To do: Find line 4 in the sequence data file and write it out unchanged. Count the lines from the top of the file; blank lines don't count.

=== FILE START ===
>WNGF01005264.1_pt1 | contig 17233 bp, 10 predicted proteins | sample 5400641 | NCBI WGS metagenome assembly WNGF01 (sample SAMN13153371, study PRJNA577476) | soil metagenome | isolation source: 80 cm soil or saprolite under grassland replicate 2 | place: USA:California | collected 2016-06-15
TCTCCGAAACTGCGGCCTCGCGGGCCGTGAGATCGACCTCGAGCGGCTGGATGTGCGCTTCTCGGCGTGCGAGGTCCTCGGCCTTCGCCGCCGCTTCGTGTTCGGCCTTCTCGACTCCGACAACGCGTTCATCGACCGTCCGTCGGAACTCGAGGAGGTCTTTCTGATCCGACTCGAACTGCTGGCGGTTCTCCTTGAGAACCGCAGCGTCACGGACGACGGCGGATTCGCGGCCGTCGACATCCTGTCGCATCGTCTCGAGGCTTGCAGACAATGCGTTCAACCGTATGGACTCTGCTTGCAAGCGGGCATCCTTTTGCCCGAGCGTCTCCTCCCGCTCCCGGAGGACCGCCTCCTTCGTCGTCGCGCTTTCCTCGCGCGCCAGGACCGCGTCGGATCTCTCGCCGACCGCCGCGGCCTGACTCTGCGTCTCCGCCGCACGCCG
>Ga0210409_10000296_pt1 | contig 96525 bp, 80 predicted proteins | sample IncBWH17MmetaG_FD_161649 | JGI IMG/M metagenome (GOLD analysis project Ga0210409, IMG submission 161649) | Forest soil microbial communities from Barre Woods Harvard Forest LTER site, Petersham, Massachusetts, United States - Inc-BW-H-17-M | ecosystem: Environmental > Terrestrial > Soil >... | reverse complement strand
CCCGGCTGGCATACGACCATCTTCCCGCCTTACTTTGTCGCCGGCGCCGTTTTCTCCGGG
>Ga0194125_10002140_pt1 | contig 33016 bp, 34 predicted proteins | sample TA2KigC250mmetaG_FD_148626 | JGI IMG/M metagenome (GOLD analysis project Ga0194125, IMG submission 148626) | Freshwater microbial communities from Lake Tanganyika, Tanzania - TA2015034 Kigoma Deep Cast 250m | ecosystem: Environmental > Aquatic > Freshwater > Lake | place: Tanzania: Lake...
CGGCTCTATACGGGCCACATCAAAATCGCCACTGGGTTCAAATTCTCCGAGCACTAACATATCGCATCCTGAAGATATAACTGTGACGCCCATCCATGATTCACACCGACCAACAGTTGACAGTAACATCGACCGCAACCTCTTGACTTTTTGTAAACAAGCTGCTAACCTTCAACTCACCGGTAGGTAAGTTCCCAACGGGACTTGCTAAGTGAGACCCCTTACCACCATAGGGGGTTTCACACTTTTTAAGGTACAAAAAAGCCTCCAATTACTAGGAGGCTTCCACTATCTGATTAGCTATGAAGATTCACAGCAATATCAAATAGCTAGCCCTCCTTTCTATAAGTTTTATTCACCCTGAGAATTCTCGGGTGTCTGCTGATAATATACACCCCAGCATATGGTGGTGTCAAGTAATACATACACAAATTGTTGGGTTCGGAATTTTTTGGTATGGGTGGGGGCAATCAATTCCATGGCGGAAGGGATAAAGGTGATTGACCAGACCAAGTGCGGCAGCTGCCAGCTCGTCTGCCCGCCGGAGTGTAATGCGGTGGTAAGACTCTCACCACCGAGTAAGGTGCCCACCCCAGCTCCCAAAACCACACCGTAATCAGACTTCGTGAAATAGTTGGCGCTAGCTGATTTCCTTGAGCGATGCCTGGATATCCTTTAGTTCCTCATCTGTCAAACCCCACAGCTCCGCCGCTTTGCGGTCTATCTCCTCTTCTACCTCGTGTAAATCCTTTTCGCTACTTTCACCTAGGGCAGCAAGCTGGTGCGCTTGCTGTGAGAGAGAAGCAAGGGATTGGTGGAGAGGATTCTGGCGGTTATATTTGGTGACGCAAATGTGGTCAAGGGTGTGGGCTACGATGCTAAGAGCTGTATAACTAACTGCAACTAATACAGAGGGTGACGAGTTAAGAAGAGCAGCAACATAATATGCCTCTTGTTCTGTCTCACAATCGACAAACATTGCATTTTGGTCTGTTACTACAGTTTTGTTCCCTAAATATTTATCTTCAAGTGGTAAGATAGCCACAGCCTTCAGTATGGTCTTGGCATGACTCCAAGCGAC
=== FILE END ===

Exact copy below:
CCCGGCTGGCATACGACCATCTTCCCGCCTTACTTTGTCGCCGGCGCCGTTTTCTCCGGG